At CES mobile phones (cellular to you and me) are no longer certain what they want to be.
Are they cameras? Are they PDAs? Are they going to be expandable? Will they be for games, for instant messaging, for fashion, what?
Normally, after a show like CES, the market would make those decisions. Some products would sell well, others would sell poorly, and next year we'd see copycats of the former, then scratch our heads trying to remember the latter.
Not in this case.
Not in this case because carriers control this market, as they control nothing else.
We've already seen carriers cripple valuable features, like Bluetooth. If carriers choose not to let a phone use its network, it's just not on.
So what we're left with is a political struggle. Device makers are looking for a market oomph they can use to press carriers into taking their product, despite reservations.
They will point to the success of the T-Mobile Sidekick II, with its Web browsing and text messaging. See, they will say, that helped T-Mobile pick up market share. Cooperate with us and we can do the same for you.
But carriers are, on the whole, not competing on that basis. They're competing based on how extensive their networks are, how strong their signals are, and whether their operators standing by will answer the phone when you call.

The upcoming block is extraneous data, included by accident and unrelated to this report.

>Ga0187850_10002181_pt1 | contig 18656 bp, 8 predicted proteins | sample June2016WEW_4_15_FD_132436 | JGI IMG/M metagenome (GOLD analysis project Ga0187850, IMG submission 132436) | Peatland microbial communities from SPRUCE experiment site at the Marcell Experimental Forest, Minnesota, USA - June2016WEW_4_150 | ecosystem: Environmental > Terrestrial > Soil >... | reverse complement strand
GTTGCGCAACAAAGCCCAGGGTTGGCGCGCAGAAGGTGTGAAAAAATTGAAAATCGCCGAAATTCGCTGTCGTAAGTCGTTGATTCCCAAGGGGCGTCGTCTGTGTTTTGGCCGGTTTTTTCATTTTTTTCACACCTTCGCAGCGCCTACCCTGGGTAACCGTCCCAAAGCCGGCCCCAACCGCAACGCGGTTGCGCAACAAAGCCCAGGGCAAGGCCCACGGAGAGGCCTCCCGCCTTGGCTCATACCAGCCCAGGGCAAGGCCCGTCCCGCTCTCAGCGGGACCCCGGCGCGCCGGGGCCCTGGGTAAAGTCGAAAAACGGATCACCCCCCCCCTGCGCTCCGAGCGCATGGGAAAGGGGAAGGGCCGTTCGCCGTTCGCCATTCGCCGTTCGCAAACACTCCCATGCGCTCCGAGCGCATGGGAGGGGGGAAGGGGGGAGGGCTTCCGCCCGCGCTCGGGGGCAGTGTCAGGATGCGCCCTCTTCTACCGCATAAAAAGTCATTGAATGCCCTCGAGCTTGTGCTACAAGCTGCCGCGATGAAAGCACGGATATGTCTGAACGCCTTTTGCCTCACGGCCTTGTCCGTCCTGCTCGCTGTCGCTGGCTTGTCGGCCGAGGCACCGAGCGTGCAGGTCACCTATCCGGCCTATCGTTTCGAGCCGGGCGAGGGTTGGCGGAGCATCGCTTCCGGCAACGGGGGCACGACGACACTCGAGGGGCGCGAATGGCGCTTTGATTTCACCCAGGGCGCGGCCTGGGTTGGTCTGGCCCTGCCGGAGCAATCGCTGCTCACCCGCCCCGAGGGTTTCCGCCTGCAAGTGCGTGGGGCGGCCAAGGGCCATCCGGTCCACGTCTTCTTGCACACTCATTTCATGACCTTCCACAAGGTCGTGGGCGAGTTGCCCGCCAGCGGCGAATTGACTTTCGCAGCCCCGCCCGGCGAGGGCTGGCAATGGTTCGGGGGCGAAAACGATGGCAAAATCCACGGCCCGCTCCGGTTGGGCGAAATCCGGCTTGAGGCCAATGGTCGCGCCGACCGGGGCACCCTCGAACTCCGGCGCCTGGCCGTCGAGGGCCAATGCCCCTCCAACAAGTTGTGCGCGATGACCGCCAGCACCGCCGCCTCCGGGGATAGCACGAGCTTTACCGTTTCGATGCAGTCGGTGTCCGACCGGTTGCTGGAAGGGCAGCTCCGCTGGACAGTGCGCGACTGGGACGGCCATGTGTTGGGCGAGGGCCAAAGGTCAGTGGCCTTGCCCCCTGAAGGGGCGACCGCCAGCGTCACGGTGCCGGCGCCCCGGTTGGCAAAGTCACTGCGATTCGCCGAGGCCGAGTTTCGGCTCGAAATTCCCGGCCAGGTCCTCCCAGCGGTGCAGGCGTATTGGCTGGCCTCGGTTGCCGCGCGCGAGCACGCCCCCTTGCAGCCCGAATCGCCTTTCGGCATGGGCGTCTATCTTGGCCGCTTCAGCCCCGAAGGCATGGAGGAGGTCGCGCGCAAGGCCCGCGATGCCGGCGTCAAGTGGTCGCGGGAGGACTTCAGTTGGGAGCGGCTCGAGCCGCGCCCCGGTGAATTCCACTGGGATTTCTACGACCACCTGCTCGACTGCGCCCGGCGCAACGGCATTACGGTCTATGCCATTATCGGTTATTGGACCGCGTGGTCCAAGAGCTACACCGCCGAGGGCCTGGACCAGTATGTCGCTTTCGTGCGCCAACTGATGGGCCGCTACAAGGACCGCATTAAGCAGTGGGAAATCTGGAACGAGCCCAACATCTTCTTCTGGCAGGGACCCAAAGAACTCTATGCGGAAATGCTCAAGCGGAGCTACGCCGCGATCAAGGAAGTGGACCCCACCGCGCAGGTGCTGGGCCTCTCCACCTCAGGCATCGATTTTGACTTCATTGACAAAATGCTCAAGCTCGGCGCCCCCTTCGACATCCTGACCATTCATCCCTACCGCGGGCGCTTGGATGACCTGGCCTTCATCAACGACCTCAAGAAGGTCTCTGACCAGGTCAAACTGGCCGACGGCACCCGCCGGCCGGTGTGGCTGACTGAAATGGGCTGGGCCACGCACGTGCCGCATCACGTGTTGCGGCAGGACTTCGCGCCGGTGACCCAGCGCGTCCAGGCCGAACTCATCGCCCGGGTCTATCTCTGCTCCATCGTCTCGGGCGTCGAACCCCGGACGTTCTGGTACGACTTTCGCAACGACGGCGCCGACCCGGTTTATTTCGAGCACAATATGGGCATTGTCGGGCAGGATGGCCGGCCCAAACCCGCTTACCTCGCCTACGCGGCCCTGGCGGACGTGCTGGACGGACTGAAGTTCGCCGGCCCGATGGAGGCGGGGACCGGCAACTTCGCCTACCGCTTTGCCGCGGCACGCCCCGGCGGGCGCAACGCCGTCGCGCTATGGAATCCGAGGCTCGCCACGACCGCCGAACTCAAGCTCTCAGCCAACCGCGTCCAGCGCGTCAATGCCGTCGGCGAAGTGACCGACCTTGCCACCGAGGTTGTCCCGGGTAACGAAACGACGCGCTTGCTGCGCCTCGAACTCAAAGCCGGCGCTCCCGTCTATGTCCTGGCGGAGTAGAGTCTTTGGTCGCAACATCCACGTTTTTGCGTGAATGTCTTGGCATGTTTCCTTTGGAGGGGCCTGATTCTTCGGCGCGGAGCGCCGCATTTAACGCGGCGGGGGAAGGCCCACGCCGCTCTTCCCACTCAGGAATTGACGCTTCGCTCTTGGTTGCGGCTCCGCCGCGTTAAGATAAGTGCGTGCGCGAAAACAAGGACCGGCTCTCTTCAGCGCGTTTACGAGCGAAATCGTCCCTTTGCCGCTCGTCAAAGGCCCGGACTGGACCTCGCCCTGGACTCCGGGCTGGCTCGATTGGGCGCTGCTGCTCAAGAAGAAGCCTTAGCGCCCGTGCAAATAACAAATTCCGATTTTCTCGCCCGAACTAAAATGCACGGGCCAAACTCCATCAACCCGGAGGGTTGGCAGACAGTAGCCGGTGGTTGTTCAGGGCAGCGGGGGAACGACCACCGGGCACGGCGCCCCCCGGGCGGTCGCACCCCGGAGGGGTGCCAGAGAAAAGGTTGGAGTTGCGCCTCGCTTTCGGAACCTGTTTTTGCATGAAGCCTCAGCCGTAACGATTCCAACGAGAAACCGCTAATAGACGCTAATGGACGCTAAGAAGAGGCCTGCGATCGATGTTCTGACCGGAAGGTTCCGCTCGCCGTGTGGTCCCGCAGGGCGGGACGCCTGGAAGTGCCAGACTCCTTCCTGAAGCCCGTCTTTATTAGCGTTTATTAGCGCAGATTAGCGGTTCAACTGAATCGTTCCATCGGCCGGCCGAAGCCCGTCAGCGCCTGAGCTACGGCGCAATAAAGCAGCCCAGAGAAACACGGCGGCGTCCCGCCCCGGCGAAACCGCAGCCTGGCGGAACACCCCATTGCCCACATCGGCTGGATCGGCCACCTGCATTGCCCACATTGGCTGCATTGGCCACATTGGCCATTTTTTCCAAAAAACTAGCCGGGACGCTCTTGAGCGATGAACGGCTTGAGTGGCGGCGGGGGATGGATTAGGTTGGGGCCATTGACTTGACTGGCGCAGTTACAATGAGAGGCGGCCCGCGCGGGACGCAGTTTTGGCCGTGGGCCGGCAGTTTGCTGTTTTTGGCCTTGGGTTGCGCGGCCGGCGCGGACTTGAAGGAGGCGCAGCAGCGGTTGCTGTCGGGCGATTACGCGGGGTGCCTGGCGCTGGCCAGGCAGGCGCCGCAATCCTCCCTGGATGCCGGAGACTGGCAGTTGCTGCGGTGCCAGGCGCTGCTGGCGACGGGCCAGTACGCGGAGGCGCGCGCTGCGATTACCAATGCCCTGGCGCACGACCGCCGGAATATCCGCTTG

Not that they're doing really well. The latest Consumer Reports survey on mobiles reads a lot like the previous ones. We're not happy, and the industry is in no mood to change that perception -- it's too busy growing like a weed, the players too busy eyeing one another like wolves.
Steve Stroh wrote in response to a previous post here that I'm wrong, in that WiFi will be a real threat to cellular, that hot zones are going to take significant market share away from these guys, real soon now.
Hope you're right, Steve. The carriers aren't listening to customers, and they're not listening to equipment makers. Maybe they'll listen to a little competition.